Fatal crash caused by motorcyclist’s ‘error of judgement’
PUBLISHED: 16:22 15 January 2013 | UPDATED: 12:42 18 January 2013
A momentary lapse of judgement led to tragedy when a motorcyclist collided head-on with a car he failed to see as he approached a bend.
Experienced rider Paul Vincent was killed after hitting an oncoming car which had been obscured by a hedge as he attempted an overtaking manoeuvre on The Street between Pulham Market and Starston on July 6 last year.
An inquest in Norwich yesterday heard that grandfather-of-six Mr Vincent, 61, had been taking an evening ride with his partner Marie von Morgen, who is still recovering from the serious injuries she sustained in the accident.
Norfolk coroner William Armstrong recorded that Mr Vincent, a care home caretaker of Green Lane, Tivetshall St Margaret, died as a result of a road traffic collision.
Police forensic investigator PC Lee Smart said Mr Vincent had “mistakenly satisfied himself” the road ahead was clear, not realising a vehicle was obscured by the bend and dip in the road.
Speaking after the inquest, Mr Vincent’s daughter Natasha Lawrence, said motorcycling had been her father’s passion, and that he had been riding since the age of 18.
“He spent his whole life tinkering with his bikes in his garage,” she said.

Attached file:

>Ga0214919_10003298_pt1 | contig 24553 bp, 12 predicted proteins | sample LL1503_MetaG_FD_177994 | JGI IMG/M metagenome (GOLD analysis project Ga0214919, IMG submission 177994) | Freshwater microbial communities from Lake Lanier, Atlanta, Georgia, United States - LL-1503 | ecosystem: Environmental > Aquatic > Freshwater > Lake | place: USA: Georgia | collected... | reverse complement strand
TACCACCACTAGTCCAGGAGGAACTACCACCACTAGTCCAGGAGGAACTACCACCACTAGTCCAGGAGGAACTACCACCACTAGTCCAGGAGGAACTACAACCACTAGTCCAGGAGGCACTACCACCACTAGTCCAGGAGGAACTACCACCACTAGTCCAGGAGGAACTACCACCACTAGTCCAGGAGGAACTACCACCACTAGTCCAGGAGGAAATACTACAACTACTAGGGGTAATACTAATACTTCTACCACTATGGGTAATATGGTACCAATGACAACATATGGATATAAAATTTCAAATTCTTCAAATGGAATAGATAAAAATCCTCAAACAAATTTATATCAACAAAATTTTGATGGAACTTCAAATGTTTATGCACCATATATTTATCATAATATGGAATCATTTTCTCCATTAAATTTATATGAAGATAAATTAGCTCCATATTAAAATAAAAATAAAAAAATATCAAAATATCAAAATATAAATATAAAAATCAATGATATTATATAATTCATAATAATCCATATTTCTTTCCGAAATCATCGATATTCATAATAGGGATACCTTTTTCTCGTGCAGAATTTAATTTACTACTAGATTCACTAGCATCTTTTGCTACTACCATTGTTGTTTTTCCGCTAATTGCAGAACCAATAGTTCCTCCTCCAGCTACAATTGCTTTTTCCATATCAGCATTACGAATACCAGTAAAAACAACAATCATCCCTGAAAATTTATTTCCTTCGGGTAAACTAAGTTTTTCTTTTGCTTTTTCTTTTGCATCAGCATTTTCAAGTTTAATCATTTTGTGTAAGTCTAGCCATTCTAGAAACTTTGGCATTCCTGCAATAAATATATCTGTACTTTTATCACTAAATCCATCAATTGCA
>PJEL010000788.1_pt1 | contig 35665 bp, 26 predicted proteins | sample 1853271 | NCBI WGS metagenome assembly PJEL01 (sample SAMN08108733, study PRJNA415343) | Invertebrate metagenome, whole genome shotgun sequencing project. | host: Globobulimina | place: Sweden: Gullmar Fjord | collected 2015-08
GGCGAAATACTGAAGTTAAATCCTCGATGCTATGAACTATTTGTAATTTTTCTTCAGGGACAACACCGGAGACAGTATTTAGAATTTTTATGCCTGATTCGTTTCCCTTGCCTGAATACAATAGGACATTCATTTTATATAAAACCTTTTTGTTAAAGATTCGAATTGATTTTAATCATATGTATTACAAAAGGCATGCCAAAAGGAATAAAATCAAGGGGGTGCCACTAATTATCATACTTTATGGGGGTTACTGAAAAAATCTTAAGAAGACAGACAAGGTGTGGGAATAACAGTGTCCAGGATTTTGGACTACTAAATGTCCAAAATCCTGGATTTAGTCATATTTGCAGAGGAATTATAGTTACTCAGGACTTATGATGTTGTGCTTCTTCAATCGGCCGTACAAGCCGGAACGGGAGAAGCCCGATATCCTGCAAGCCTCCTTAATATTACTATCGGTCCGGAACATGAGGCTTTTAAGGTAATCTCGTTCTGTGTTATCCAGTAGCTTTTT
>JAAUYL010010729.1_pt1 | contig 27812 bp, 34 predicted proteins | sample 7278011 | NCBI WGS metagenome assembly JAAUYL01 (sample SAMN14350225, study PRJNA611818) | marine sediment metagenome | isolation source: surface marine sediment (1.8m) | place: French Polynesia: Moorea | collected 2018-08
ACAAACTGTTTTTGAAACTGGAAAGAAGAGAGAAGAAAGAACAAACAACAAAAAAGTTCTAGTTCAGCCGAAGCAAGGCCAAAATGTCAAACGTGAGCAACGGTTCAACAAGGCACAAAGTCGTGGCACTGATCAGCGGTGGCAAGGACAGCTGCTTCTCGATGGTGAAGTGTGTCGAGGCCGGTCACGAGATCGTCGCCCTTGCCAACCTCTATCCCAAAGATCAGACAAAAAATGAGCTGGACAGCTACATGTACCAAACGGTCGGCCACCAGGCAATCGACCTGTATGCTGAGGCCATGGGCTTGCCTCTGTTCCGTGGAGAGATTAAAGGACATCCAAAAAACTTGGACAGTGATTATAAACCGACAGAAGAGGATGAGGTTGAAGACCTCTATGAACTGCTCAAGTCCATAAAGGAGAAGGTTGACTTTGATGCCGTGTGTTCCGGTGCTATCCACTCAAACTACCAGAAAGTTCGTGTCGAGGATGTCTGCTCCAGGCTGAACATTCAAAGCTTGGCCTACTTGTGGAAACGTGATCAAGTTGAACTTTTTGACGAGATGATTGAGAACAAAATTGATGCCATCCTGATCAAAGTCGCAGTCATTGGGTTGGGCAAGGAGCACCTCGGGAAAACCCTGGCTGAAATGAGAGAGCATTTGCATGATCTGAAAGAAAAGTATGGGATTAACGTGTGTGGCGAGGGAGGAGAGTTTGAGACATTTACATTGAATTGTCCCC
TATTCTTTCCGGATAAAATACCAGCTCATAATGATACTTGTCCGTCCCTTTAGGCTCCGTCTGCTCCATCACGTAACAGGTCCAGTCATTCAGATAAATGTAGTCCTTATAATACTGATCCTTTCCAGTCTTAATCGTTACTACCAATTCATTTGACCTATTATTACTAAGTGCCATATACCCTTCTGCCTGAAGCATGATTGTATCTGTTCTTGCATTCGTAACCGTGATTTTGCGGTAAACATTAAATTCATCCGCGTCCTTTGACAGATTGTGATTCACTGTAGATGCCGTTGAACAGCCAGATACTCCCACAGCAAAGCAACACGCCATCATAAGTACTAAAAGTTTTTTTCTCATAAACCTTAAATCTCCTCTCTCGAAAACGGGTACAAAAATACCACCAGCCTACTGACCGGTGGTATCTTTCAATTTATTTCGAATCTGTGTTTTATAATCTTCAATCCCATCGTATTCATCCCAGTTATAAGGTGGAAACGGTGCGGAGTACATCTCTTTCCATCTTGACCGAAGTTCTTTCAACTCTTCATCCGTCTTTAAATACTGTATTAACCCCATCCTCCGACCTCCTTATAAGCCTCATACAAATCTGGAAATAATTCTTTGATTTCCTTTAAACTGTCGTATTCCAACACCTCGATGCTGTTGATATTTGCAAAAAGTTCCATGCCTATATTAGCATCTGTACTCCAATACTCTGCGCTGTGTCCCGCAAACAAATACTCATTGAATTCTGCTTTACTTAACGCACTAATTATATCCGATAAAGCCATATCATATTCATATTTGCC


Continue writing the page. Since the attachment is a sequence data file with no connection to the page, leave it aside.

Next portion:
“Dad was an extremely safe, very competent and seasoned motorcyclist, who sadly made an error of judgement which has cost him his life,” she said. “He was a first-class person –a dad, a brother, a grandad – and he will be sorely missed.”
As Mr Vincent pulled out to overtake a Volkswagen Passat at around 6.55pm, his bike collided with a silver Volvo driven by Richard Edwards.
“All I can remember is in a split second, the motorbike was on top of my bonnet, my windscreen shattered and the airbag came out,” said Mr Edwards. “It was just a split second: he was there and it was all over.”
Ms von Morgen suffered multiple injuries in the accident, including a broken right femur, right and left knee, broken ribs and a fractured right ankle. She said it would take up to two years for her to recover.
In a statement read to the court she said she often rode pillion with Mr Vincent, and that riding conditions had been good.
“The next thing I recall is the bike losing control and I recall seeing a silver grey vehicle on my right hand side,” she said.
“I recall being thrown from the bike and landing further up the road.”
She said a woman came to her aid, and added: “I asked if Paul was OK but they wouldn’t tell me.”